“I was with a couple of my friends in the fields behind my home, and we were watching what we called – American pilots, they used to fly two of them, we called them – hloubkáři, they used to go down and shoot everything that moved. And we were watching that from the top and we had to be careful because they could even start shooting at us, and if any German transports were moving on the highways, they’d shoot everything down. We were watching them maybe for a couple hours and it was a beautiful show for us boys, 15 years old. And then suddenly, we were standing next to a road coming from another village, Kramolín, to Maňovice, and then suddenly, two Jeeps and a truck with machine gun came in. And that was the first time I saw an American soldier.
“They came to us and they asked us if there are any Nazis, because there were wooded hills. They were interested if in our village there were any Nazis. We told them ‘No, there are not any Nazis here, we are okay.’ ‘Then you are okay?’ They saluted to us and they left. And I was standing with my friends, and I didn’t mention it to them, but I said to myself, ‘Boy, that would be really something to be an American soldier.’ And that was it, because they had a Jeep and they were dressed up nicely, and I mean, we were all excited because we were free. And I said ‘I would like to be an American soldier.’ And in my wildest dreams, I did not realize in six years, I would be an American soldier. Me, a 15 year old boy, in a village in Czech Republic in Bohemia, it’s impossible. Completely impossible! And it happened.”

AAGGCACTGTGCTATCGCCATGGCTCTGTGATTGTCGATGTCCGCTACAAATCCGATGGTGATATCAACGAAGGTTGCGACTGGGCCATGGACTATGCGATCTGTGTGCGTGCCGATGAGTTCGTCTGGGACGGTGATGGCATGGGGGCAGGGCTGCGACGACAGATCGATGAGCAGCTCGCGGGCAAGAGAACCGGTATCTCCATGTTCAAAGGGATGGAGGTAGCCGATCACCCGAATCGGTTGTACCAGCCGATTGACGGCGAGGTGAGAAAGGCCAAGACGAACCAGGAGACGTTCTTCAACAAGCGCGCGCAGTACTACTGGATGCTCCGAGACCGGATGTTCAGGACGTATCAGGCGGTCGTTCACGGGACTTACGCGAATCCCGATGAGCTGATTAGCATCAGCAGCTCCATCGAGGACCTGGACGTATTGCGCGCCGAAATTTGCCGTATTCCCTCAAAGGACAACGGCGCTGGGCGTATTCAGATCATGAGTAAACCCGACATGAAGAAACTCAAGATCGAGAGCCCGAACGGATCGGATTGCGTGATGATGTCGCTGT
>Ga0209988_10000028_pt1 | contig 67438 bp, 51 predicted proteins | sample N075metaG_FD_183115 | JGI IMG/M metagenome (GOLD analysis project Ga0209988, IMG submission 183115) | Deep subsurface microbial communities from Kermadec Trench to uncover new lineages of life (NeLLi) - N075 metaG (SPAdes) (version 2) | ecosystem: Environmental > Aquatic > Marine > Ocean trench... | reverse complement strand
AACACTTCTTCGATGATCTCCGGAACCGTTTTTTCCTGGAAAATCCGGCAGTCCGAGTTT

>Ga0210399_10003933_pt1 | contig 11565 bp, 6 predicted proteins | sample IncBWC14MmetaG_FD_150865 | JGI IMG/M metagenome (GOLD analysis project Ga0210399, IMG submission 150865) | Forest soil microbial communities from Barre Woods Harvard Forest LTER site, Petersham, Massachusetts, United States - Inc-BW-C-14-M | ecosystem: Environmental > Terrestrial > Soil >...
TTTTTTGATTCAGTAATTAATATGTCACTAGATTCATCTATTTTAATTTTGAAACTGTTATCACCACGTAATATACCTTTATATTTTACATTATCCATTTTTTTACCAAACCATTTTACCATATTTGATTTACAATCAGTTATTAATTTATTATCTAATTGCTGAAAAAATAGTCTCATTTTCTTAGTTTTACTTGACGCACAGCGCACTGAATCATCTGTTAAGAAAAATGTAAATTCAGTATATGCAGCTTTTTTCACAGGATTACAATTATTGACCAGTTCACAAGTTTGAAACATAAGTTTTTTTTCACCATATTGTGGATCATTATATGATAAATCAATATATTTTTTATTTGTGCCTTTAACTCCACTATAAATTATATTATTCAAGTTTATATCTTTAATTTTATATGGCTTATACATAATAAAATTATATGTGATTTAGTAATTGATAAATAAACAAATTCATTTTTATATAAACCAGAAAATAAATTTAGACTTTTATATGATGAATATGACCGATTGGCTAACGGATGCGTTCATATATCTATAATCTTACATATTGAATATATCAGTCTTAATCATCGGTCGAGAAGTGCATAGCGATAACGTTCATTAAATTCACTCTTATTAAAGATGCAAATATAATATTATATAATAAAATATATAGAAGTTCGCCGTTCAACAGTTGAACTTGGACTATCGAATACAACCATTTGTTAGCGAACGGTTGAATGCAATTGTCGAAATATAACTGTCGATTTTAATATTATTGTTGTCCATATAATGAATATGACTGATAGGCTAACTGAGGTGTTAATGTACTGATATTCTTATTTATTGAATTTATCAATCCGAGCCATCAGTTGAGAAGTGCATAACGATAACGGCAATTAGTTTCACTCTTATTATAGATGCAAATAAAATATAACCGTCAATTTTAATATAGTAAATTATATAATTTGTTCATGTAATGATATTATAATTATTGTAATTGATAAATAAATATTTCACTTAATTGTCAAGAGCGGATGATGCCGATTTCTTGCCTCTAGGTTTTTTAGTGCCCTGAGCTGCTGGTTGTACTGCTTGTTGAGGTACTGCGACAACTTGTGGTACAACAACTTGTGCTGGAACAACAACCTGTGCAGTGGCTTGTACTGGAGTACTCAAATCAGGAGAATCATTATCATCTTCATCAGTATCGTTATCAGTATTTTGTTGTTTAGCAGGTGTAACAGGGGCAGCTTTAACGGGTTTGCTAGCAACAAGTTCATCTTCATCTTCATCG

“In 1945 we established [the group]. We had three villages and we had about maybe 45 boys. In 1946 the government gave us actually, after Germans on the border left, a nice cottage in Šumava under Boubín – Boubín is a big hill, forest, it’s a beautiful countryside – and we used to spend summers there. And later on when I was 16, 17, I became an assistant leader of our district group, and I was especially taking care of Cubs. I had about 15 young boys, and that was my life. It was my life, and I used to take my boys to that summer camp for a couple weeks, and that cottage was in a beautiful meadow and there was a little creek next to us, and it was an ideal situation.”
And why did you like Boy Scouts so much? Why did it become so big a part of your life?
“During the second World War, we cannot have anything like that, and we were receiving, or you could buy a magazine about Boy Scouting – it was Mladý Hlasatel – and any young boy has ideals and dreams and so on, and we were [in to] Winnetou, Indians and all this stuff and we want to express ourselves. But like I said, the Germans were very strict and you cannot participate and we never had anything and everything, universities and schools closed down, and when the second World War was over, of course that desire of the youth came up. And here we were.”
“The reason for my flight abroad: I always had an anti-communist attitude. After the Communist coup in February 1948 in Czechoslovakia, I was deputy chief of the Boy Scout section Chlumy-Maňovice. It was announced to me by the local communist youth organization ČSM – that was Československý svaz mládeže, it was a communist organization – that the Scout organization were to become a branch of ČSM, which was under communist indoctrination. I opposed this strongly, declaring that the Scout organization had been, and always should be, an international and non-political organization. Though I had been threatened, I did not submit to their demands. Therefore, I was declared as a member of the reaction, enemy of the people’s democracy, and unreliable person. Later, information against me was sent to the court, and this was the first step to my arrest – as I was more or less expecting. Therefore, I decided to escape abroad, and I escaped from my country on July 30, 1948.”